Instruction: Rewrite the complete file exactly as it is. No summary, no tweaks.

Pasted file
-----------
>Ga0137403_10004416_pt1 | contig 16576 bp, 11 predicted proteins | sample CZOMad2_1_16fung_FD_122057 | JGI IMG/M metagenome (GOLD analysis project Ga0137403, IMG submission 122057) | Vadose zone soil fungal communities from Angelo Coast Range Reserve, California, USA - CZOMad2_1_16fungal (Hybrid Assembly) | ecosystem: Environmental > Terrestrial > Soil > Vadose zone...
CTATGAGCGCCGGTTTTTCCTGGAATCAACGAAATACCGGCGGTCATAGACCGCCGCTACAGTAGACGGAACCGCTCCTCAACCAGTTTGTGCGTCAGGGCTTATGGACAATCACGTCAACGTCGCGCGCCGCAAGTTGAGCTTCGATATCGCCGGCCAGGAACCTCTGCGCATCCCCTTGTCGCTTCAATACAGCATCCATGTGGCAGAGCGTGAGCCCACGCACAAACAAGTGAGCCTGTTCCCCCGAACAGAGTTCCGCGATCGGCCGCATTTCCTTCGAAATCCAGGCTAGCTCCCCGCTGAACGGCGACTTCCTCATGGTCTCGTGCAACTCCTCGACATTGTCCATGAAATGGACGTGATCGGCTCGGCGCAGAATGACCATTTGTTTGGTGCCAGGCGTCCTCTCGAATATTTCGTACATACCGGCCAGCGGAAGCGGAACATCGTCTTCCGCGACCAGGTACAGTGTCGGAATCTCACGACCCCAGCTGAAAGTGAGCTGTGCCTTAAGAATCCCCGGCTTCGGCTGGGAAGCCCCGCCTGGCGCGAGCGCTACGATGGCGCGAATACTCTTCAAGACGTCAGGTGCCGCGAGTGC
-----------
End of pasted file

>Ga0137403_10004416_pt1 | contig 16576 bp, 11 predicted proteins | sample CZOMad2_1_16fung_FD_122057 | JGI IMG/M metagenome (GOLD analysis project Ga0137403, IMG submission 122057) | Vadose zone soil fungal communities from Angelo Coast Range Reserve, California, USA - CZOMad2_1_16fungal (Hybrid Assembly) | ecosystem: Environmental > Terrestrial > Soil > Vadose zone...
CTATGAGCGCCGGTTTTTCCTGGAATCAACGAAATACCGGCGGTCATAGACCGCCGCTACAGTAGACGGAACCGCTCCTCAACCAGTTTGTGCGTCAGGGCTTATGGACAATCACGTCAACGTCGCGCGCCGCAAGTTGAGCTTCGATATCGCCGGCCAGGAACCTCTGCGCATCCCCTTGTCGCTTCAATACAGCATCCATGTGGCAGAGCGTGAGCCCACGCACAAACAAGTGAGCCTGTTCCCCCGAACAGAGTTCCGCGATCGGCCGCATTTCCTTCGAAATCCAGGCTAGCTCCCCGCTGAACGGCGACTTCCTCATGGTCTCGTGCAACTCCTCGACATTGTCCATGAAATGGACGTGATCGGCTCGGCGCAGAATGACCATTTGTTTGGTGCCAGGCGTCCTCTCGAATATTTCGTACATACCGGCCAGCGGAAGCGGAACATCGTCTTCCGCGACCAGGTACAGTGTCGGAATCTCACGACCCCAGCTGAAAGTGAGCTGTGCCTTAAGAATCCCCGGCTTCGGCTGGGAAGCCCCGCCTGGCGCGAGCGCTACGATGGCGCGAATACTCTTCAAGACGTCAGGTGCCGCGAGTGC